Shoulder Pain

I wanted to write about my experience with shoulder pain and both presents between the shoulder blade but more commonly presents at the top of the shoulder from the neck to the tip of the shoulder, sharp pain at the front of the shoulder that can travel down the arm. There can also be presentations of headaches, nausea, dizziness and numbness or tingling in the hands. I find that with all these symptoms, there is on general common presentation.
What I generally notice is:
1) There is a moderate mid back extra curvature that is slight but causes the upper back to be slanted forward slightly. This will cause the shoulder blade to move away from the spine.
2)The shoulder blade has moved away from the spine in the back. This is will cause weakness in the Rhomboid and Middle/Lower Trapezius muscles, which are located between the shoulder blade and spine. A rotator cuff muscle called Infraspinatus that rotates the shoulder outwards is also weak allowing the shoulder blade to be in a more inward rotated position. This is an important thing as any time you bring your arms up, there needs to be an external rotation of the shoulder or it will pinch structures that are important to good biomechanics. The pinching is what can cause the local pain in the front of the shoulder and can cause achy referrals down the arm.
3)When the shouder begins to pinch and not move properly, the muscle between your shoulder and neck can be overworked and cause local pain and headaches in the temple region. This muscle is the Upper Trapezius.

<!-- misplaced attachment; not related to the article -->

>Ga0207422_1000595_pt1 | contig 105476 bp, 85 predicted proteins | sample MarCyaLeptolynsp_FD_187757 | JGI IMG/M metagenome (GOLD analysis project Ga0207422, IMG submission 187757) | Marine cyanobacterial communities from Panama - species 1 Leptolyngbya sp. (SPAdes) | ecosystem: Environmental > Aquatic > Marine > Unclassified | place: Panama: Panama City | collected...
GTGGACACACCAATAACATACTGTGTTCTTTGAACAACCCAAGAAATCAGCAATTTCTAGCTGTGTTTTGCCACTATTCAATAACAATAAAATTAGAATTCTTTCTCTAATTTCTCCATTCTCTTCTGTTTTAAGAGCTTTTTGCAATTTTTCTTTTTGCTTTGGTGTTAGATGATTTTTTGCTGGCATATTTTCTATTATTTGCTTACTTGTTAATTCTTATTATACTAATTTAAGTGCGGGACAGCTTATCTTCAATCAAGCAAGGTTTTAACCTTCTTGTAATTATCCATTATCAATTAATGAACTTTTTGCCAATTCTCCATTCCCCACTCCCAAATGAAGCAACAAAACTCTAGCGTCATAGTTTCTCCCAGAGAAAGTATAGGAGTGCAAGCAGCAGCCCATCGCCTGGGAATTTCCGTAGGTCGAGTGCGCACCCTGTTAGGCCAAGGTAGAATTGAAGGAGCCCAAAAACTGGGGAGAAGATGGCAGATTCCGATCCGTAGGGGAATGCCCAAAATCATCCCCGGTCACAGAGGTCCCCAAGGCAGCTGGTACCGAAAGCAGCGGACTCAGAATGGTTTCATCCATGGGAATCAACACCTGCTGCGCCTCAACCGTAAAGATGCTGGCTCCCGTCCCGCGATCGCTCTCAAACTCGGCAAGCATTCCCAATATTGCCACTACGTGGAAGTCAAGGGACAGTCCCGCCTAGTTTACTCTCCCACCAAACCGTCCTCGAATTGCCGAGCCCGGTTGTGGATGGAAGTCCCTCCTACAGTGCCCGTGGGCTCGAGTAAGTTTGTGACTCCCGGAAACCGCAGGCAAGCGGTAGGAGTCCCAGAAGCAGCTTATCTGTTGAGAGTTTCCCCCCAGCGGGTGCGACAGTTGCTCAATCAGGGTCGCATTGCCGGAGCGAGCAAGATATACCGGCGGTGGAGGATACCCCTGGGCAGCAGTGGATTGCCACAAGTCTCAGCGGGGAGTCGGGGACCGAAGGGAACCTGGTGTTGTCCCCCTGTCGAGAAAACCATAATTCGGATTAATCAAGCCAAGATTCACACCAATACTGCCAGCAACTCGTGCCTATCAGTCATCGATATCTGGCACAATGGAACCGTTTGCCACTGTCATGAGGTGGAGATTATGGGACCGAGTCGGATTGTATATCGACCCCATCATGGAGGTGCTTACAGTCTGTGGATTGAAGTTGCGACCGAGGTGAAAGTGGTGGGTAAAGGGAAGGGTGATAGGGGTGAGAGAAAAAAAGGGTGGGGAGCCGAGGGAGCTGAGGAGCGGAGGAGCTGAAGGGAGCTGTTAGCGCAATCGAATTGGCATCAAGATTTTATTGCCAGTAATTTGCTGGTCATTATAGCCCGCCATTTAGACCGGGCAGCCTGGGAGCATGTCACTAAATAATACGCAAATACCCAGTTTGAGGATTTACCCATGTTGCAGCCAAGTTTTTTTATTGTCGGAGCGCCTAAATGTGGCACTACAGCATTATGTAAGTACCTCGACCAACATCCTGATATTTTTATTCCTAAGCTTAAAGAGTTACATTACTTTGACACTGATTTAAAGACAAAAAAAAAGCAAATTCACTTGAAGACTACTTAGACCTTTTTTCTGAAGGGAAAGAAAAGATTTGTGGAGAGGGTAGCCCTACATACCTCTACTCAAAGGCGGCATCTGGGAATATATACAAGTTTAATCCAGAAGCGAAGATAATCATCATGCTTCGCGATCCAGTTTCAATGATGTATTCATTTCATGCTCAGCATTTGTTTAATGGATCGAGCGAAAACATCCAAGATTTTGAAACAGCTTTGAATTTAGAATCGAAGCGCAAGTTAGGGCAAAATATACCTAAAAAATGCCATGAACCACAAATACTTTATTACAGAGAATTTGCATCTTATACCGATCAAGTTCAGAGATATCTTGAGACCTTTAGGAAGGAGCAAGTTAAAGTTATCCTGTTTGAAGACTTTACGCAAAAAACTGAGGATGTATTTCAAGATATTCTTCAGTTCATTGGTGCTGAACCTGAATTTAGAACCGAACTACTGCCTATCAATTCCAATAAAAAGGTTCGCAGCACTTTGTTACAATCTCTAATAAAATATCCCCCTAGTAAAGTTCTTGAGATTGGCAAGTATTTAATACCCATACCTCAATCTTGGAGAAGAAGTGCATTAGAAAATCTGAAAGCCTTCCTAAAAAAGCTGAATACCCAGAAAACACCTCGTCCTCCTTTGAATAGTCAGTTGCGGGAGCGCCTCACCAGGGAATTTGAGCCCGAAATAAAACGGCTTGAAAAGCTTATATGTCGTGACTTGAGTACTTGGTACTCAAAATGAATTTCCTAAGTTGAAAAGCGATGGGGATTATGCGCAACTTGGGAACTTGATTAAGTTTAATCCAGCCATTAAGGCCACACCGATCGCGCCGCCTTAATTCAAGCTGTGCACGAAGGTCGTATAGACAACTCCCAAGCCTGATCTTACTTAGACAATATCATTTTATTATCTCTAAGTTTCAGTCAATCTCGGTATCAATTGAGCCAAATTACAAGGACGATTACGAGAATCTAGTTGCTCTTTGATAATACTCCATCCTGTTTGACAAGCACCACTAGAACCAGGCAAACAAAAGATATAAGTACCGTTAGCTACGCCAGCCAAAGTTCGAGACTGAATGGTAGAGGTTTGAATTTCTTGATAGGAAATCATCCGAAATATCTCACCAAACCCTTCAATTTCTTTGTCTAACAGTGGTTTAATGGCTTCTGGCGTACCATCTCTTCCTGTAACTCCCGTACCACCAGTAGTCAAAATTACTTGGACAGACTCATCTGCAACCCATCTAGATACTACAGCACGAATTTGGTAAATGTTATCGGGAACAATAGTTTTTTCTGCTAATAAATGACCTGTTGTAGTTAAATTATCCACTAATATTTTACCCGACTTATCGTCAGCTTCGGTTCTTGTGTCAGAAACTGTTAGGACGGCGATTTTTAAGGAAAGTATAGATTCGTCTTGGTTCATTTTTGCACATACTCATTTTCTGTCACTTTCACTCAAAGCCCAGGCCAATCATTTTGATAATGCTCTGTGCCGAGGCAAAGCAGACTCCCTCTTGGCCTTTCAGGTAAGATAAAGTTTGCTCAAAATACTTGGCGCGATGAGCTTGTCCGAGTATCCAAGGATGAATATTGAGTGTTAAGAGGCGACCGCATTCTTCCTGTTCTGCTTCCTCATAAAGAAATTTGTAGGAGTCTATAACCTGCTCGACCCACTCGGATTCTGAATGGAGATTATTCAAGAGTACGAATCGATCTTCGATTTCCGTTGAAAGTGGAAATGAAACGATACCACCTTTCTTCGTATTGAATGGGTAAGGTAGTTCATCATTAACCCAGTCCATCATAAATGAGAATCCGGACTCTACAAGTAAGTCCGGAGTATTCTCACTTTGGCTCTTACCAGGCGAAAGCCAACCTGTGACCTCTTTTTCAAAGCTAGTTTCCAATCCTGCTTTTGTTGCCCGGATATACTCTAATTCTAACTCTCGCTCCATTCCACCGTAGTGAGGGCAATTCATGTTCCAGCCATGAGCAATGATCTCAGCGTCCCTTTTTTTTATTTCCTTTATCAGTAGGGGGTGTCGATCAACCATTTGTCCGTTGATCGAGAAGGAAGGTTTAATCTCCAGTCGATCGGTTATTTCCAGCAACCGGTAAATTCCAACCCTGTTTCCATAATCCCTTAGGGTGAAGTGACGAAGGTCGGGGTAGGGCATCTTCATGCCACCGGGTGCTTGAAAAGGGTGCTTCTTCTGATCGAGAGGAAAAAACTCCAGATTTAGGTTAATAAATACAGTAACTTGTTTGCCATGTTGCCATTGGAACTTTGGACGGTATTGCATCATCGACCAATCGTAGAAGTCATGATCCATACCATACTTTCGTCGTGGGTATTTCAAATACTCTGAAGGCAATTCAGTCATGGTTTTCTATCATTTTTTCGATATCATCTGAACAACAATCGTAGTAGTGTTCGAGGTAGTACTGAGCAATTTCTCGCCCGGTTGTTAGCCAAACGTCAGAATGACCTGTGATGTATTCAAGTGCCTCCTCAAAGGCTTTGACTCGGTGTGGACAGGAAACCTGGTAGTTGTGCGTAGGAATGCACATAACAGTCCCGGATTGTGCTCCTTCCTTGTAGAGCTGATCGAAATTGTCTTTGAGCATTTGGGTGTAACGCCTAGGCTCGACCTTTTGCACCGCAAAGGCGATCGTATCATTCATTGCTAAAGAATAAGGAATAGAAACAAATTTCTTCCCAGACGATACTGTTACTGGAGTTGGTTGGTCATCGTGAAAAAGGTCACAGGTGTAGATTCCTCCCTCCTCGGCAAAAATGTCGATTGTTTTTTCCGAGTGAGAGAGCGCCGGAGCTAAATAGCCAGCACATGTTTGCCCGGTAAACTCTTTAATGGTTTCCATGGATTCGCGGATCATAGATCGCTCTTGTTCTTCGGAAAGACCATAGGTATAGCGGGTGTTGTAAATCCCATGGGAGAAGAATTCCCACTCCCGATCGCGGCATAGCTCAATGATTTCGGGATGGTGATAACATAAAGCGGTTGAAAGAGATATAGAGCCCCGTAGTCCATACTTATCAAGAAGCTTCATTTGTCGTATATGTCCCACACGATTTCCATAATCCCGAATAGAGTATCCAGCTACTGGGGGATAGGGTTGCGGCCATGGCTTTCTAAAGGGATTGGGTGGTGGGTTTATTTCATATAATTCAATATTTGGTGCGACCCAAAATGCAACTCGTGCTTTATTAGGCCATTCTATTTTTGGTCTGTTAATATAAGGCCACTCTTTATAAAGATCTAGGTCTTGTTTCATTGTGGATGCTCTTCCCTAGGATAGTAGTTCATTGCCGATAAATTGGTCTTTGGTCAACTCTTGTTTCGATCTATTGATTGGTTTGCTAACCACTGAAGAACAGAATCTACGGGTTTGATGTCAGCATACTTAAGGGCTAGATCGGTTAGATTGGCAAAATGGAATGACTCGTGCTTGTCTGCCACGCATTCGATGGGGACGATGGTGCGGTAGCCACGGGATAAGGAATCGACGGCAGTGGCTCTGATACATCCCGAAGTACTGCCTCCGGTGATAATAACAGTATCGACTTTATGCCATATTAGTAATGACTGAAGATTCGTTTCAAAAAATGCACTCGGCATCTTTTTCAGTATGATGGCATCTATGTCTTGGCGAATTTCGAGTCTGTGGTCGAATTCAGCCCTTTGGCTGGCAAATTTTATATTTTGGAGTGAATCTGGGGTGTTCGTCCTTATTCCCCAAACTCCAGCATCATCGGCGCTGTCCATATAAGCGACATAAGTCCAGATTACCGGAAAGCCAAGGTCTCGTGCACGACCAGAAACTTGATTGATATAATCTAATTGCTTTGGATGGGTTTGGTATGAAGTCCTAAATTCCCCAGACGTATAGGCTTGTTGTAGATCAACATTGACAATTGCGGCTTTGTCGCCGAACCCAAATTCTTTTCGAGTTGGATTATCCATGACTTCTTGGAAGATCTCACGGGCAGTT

4) At the same time that there are these muscle in the back that are becoming stretched and weakened, there are muscles that can become shortened and stuck so that are unable to lengthen. These muscles hold the shoulder in a forward position. These muscles include the Pectoralis Minor and Major muscles, a portion of the Bicep muscle in the arm, Serratus Anterior (that pulls the shoulder blade around the side of the rib cage) and a Rotator Cuff muscle that attaches to the front of the shoulder called Subscapularis.
5) Another important thing that can happen is that the head of the arm bone (that fits in the joint) moves a little forward in relation to the joint surface. The shoulder joint is fairly shallow and stabilization of the arm in the joint relies very much on local ligaments and muscles and the joint capsule (that surrounds the joint).

So as we dominantly do things in front of us all day, the mid back can cause us to be a little more stooped forward, causing the shoulders to move more forward pulls the shoulder blade away from the spine. This all causes pinching in the shoulder during movement and weakness of important stabilizing muscles and overworks other muscles.

So the simple solution is to bring the shoulders and shoulder blade back but in most cases, the muscles and tissues at the front of the shoulder is so tight and adhered that it is impossible for the person to bring their shoulders back.

It is my job to make the spine more mobile, make sure the shoulder blade is mobile, and make it easier for the person to hold their shoulders in the position that they should be in. But creating mobility is only half the job. Exercises are given to help the person to keep tissues stretched, keep awareness of the good shoulder position and to learn to move the arm around keeping the good shoulder blade position so that shoulder biomechanics are at it’s optimum without pinching sharp pain, muscle strain, headaches, backaches or pain/tingling down the arm.

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